Victoria Junior College’s Interact Club
Having previously worked with people from various segments of society such as the elderly, a group of Year 2 students from Victoria Junior College’s Interact Club wanted to reach out to migrant workers as well before stepping down from their club to focus on their upcoming GCE A Level examinations.
“Migrant workers make up a really big part of our society that we do not always interact with. Having helped people with special needs and the elderly, we should also focus on a group that has helped build society up with their own blood, sweat and tears,” shared Hanan Huang, who is one of six members of the club coordinating the volunteerism effort.
Together with NTUC’s Migrant Worker’s Centre (MWC), the students organised a week-long campaign that included a presentation on migrant workers, talks by representatives from MWC and a booth manned by club members to offer a peek into a day-in-the-life of migrant workers in Singapore. Fellow students were also invited to pen notes of appreciation to be presented to MWC.
“Our main highlight is during the celebration event. Besides serving out dinner to the migrant workers, we will get to interact with them. We also plan to make friendship bracelets together with the migrant workers as a gesture to immortalise the moment,” said Didymus Ne, who led the coordination between MWC and the school.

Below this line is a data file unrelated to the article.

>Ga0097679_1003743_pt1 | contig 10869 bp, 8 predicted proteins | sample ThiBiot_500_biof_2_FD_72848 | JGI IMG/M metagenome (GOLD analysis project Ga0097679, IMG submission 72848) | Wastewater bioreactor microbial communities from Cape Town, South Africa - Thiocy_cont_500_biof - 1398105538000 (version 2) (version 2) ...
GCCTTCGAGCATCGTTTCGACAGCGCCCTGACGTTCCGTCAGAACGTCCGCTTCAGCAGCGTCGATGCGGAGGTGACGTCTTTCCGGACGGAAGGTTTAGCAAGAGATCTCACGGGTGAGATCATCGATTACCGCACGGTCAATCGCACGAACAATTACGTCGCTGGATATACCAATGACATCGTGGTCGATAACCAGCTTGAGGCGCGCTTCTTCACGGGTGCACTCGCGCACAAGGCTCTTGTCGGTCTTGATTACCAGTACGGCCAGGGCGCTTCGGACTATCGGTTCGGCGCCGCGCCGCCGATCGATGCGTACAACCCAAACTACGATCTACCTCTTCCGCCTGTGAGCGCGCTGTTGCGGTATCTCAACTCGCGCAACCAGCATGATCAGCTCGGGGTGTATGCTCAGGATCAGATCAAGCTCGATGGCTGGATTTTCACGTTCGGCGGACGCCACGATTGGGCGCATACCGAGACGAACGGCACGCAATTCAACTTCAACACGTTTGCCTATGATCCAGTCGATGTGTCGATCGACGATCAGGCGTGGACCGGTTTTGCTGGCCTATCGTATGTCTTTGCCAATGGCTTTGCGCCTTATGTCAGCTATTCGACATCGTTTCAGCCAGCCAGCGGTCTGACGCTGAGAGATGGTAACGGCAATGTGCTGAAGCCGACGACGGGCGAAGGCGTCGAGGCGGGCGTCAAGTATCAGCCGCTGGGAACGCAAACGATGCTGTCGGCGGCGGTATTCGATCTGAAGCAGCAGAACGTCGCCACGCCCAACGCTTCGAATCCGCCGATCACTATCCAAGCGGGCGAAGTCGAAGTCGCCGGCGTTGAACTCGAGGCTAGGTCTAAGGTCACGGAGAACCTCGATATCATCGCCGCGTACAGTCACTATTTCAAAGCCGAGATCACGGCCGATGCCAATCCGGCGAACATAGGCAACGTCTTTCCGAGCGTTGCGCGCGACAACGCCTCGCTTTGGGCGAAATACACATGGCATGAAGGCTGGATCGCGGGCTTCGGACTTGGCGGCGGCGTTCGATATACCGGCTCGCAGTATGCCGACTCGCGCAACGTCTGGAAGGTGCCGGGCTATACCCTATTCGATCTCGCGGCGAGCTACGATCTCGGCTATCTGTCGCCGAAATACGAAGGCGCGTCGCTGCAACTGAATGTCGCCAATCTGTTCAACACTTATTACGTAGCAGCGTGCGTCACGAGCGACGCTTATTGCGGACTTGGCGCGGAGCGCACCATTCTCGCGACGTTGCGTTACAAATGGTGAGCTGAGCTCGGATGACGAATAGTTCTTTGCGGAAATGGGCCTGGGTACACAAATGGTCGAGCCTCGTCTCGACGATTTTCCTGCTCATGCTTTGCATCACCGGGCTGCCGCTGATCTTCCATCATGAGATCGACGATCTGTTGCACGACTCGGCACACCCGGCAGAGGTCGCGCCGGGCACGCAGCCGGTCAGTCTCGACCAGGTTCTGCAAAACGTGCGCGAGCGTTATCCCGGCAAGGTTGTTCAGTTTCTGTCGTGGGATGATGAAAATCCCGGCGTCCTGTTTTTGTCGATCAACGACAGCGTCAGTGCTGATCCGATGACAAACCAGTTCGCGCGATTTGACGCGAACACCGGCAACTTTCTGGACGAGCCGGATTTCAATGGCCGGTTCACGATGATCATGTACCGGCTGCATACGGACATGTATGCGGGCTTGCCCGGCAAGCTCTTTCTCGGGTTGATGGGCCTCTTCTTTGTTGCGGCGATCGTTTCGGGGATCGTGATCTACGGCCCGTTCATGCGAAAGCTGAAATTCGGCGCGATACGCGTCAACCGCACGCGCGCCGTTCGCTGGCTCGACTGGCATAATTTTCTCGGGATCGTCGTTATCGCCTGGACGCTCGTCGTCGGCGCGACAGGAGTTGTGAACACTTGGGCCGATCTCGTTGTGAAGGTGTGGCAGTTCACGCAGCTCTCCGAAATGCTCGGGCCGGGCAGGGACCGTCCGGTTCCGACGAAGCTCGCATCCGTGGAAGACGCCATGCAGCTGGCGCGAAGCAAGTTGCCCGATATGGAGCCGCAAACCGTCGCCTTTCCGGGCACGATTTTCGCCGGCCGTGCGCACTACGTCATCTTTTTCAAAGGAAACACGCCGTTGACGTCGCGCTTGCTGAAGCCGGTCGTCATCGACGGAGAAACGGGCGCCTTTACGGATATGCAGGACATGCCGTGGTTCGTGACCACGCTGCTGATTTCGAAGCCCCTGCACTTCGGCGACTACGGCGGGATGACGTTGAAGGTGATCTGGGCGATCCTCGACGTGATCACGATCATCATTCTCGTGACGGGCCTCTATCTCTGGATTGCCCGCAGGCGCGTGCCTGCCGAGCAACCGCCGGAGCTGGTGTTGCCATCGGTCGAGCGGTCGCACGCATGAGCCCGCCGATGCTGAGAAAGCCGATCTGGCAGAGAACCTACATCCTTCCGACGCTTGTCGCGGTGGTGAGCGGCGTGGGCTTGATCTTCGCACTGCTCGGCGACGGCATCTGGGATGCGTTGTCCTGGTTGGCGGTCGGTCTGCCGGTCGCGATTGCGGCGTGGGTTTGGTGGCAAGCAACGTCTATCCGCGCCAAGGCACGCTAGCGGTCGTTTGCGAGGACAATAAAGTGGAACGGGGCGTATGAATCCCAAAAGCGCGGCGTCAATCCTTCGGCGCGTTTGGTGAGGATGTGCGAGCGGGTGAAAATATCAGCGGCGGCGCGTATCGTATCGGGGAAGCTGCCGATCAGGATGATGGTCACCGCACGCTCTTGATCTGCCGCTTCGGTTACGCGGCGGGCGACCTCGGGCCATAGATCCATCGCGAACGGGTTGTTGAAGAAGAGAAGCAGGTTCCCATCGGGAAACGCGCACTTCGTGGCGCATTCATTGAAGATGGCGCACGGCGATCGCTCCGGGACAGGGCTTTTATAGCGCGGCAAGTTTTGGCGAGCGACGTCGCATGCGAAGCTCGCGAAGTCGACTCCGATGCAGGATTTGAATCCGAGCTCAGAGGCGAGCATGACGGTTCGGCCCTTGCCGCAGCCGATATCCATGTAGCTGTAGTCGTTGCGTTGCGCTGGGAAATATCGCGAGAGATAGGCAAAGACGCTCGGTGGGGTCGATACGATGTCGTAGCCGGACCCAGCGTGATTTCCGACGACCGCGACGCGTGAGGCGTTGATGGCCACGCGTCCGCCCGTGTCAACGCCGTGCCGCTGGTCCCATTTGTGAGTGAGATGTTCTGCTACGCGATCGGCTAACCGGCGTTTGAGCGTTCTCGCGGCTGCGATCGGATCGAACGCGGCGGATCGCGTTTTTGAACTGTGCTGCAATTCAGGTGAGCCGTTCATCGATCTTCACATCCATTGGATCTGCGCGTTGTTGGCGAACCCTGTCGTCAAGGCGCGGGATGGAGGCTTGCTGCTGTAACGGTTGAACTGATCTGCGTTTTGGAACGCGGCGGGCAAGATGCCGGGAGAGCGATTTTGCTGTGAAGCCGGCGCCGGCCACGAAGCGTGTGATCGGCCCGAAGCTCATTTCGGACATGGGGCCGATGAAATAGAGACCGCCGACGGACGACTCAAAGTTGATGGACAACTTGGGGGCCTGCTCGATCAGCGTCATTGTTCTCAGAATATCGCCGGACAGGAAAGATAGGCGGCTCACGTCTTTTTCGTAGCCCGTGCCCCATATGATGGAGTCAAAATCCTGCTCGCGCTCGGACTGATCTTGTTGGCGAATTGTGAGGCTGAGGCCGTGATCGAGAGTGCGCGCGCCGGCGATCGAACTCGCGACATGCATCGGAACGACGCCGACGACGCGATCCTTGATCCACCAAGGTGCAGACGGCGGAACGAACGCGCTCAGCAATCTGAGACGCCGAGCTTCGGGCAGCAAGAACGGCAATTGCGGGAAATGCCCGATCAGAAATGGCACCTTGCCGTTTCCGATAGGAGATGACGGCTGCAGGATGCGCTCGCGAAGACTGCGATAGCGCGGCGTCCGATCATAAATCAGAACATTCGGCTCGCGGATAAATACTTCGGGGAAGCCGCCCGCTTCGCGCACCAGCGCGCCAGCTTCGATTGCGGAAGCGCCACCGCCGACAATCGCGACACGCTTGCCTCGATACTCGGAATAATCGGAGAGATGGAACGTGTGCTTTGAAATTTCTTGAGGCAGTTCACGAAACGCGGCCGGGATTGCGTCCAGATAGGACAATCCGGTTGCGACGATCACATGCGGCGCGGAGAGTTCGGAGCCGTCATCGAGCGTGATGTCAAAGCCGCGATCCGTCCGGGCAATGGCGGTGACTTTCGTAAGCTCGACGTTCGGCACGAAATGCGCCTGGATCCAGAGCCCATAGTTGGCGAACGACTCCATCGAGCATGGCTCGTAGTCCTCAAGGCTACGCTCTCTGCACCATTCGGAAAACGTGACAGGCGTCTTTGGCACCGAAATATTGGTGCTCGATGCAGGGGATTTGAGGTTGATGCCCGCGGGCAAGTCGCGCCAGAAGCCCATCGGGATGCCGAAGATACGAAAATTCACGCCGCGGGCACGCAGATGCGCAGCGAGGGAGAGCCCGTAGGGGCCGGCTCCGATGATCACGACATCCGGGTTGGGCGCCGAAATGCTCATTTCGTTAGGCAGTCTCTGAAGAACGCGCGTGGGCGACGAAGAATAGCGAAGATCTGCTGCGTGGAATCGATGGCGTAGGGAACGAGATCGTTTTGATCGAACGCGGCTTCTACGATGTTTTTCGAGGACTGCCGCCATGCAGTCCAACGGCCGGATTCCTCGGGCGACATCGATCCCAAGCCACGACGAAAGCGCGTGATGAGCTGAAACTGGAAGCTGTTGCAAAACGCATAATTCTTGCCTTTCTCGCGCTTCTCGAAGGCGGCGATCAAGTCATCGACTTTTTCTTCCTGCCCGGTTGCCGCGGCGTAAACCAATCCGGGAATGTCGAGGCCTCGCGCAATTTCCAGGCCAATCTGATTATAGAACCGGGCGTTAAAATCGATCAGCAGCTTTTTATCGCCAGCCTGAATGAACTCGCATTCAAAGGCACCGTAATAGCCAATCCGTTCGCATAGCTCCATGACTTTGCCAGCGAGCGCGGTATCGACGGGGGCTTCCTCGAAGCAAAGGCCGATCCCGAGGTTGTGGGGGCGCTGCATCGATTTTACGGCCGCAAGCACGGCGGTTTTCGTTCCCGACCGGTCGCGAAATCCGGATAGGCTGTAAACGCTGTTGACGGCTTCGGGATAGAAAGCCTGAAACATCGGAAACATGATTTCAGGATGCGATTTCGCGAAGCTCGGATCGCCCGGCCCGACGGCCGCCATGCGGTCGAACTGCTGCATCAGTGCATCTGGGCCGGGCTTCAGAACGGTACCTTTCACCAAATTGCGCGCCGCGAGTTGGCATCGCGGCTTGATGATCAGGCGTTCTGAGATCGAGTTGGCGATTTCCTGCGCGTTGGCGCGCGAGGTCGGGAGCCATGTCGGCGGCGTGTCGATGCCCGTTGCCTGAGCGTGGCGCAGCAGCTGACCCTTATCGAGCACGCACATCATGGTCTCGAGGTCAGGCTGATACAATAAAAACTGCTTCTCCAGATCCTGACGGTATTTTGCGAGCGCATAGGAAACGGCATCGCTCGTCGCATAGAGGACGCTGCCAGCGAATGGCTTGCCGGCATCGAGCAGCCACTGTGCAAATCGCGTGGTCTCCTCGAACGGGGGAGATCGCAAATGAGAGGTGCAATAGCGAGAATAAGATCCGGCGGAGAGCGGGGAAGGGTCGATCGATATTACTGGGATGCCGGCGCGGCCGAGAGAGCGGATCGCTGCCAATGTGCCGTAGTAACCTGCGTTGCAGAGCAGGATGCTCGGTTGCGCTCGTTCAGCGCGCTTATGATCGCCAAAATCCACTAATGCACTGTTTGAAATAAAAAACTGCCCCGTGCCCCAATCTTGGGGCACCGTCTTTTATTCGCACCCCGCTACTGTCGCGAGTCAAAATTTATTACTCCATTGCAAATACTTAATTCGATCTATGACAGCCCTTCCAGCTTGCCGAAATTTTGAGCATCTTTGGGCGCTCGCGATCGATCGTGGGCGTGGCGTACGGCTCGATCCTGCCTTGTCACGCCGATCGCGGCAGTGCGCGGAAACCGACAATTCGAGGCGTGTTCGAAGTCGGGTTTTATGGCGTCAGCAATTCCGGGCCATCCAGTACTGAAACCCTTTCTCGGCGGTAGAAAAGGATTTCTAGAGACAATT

“Some of the stories that we’ve heard of the migrant workers from MWC struck a chord within us. These workers have families too which they sacrifice to help us build up our country, and they should have some sort of recognition for that,” she shared.
Didymus added that the group was doing it not out of sympathy, but with empathy and to recognise them as equal counterparts in our society.
Katherine Seah, 37, Business Development Manager
In the three years that Katherine has worked with DBS Bank, she has been active in the bank’s staff volunteer programme, ‘People of Purpose’, helping to organise projects for her department as a meaningful form of team building.
This year, Katherine and her team will be mingling among and getting to know migrant workers.
“Working with migrant workers is a meaningful cause to embark on as they are a group in society that is quite neglected. Migrant workers do not have obvious needs for help. It is about helping them better integrate into our society.
“We do not have to do a lot, or need special skills to help them; it is about being welcoming, interacting with them, having some fun and through engagement, allow them to integrate, mix around and feel accepted,” shared the DBS Staff Union member.
Katherine has learnt more about migrant workers over the course of planning the programme for the group of 70 volunteers from DBS.
She was surprised to find out that there are many efforts to help migrant workers through organisations like NTUC’s Migrant Workers’ Centre. And through volunteerism, she hopes to raise awareness and recognition for them in Singapore.
“These migrant workers contribute to our society by building our offices and homes. But not much has been said about this and not much recognition has been given to them for their work… I think the key to bridging this social gap is through education as a lot of us have very limited opportunity to interact with them.
“This may be a one-off event, but it gives our volunteers an opportunity to interact with migrant workers and this can help change their perspectives. They are people just like us who want to be socially accepted. Through this positivity, we can share the experience with others,” she added.